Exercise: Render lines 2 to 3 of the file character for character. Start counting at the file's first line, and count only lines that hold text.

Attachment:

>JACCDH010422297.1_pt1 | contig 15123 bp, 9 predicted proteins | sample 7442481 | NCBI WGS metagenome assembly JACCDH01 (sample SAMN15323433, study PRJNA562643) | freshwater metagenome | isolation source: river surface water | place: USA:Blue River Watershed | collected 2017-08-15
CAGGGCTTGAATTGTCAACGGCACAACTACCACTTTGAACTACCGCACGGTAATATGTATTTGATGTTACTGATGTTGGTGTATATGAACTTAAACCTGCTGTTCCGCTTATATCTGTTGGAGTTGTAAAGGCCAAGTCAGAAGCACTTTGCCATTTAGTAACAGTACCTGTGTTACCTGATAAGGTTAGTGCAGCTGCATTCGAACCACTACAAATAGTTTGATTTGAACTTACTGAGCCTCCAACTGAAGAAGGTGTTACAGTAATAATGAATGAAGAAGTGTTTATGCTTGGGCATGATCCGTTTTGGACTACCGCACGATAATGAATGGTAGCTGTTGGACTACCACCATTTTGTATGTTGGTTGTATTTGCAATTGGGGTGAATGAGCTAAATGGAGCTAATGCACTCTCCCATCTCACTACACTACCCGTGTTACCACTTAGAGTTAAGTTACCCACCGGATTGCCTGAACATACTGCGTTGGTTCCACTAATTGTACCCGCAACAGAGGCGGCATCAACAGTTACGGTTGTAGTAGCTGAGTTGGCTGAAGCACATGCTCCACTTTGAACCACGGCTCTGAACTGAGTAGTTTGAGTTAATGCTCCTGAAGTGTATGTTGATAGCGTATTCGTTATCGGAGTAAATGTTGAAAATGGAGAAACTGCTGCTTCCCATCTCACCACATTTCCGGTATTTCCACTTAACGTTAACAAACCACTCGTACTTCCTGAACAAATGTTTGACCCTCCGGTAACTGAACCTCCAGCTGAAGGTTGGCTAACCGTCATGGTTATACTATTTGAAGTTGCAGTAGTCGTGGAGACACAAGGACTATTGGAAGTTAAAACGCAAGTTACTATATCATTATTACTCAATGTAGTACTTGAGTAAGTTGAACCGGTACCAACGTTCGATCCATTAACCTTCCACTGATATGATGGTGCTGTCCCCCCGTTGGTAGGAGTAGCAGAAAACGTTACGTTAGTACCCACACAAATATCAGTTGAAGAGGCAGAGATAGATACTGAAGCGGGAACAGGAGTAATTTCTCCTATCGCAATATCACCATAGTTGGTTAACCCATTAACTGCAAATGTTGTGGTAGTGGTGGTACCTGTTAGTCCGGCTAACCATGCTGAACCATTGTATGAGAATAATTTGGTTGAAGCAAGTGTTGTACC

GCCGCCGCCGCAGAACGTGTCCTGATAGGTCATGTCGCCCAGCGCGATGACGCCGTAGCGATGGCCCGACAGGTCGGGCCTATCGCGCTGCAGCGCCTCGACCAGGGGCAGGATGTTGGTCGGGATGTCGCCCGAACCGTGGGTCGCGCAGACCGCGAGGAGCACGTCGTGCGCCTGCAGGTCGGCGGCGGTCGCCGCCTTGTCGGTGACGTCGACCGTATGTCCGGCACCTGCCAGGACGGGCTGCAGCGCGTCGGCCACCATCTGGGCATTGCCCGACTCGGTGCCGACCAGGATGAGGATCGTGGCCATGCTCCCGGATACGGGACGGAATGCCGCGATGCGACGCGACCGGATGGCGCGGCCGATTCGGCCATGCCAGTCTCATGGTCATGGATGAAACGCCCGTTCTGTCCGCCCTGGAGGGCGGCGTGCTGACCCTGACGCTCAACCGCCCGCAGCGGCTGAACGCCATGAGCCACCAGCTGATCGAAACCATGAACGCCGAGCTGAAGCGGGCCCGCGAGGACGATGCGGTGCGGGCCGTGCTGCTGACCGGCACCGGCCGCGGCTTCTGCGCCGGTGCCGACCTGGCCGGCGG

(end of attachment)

CAGGGCTTGAATTGTCAACGGCACAACTACCACTTTGAACTACCGCACGGTAATATGTATTTGATGTTACTGATGTTGGTGTATATGAACTTAAACCTGCTGTTCCGCTTATATCTGTTGGAGTTGTAAAGGCCAAGTCAGAAGCACTTTGCCATTTAGTAACAGTACCTGTGTTACCTGATAAGGTTAGTGCAGCTGCATTCGAACCACTACAAATAGTTTGATTTGAACTTACTGAGCCTCCAACTGAAGAAGGTGTTACAGTAATAATGAATGAAGAAGTGTTTATGCTTGGGCATGATCCGTTTTGGACTACCGCACGATAATGAATGGTAGCTGTTGGACTACCACCATTTTGTATGTTGGTTGTATTTGCAATTGGGGTGAATGAGCTAAATGGAGCTAATGCACTCTCCCATCTCACTACACTACCCGTGTTACCACTTAGAGTTAAGTTACCCACCGGATTGCCTGAACATACTGCGTTGGTTCCACTAATTGTACCCGCAACAGAGGCGGCATCAACAGTTACGGTTGTAGTAGCTGAGTTGGCTGAAGCACATGCTCCACTTTGAACCACGGCTCTGAACTGAGTAGTTTGAGTTAATGCTCCTGAAGTGTATGTTGATAGCGTATTCGTTATCGGAGTAAATGTTGAAAATGGAGAAACTGCTGCTTCCCATCTCACCACATTTCCGGTATTTCCACTTAACGTTAACAAACCACTCGTACTTCCTGAACAAATGTTTGACCCTCCGGTAACTGAACCTCCAGCTGAAGGTTGGCTAACCGTCATGGTTATACTATTTGAAGTTGCAGTAGTCGTGGAGACACAAGGACTATTGGAAGTTAAAACGCAAGTTACTATATCATTATTACTCAATGTAGTACTTGAGTAAGTTGAACCGGTACCAACGTTCGATCCATTAACCTTCCACTGATATGATGGTGCTGTCCCCCCGTTGGTAGGAGTAGCAGAAAACGTTACGTTAGTACCCACACAAATATCAGTTGAAGAGGCAGAGATAGATACTGAAGCGGGAACAGGAGTAATTTCTCCTATCGCAATATCACCATAGTTGGTTAACCCATTAACTGCAAATGTTGTGGTAGTGGTGGTACCTGTTAGTCCGGCTAACCATGCTGAACCATTGTATGAGAATAATTTGGTTGAAGCAAGTGTTGTACC

GCCGCCGCCGCAGAACGTGTCCTGATAGGTCATGTCGCCCAGCGCGATGACGCCGTAGCGATGGCCCGACAGGTCGGGCCTATCGCGCTGCAGCGCCTCGACCAGGGGCAGGATGTTGGTCGGGATGTCGCCCGAACCGTGGGTCGCGCAGACCGCGAGGAGCACGTCGTGCGCCTGCAGGTCGGCGGCGGTCGCCGCCTTGTCGGTGACGTCGACCGTATGTCCGGCACCTGCCAGGACGGGCTGCAGCGCGTCGGCCACCATCTGGGCATTGCCCGACTCGGTGCCGACCAGGATGAGGATCGTGGCCATGCTCCCGGATACGGGACGGAATGCCGCGATGCGACGCGACCGGATGGCGCGGCCGATTCGGCCATGCCAGTCTCATGGTCATGGATGAAACGCCCGTTCTGTCCGCCCTGGAGGGCGGCGTGCTGACCCTGACGCTCAACCGCCCGCAGCGGCTGAACGCCATGAGCCACCAGCTGATCGAAACCATGAACGCCGAGCTGAAGCGGGCCCGCGAGGACGATGCGGTGCGGGCCGTGCTGCTGACCGGCACCGGCCGCGGCTTCTGCGCCGGTGCCGACCTGGCCGGCGG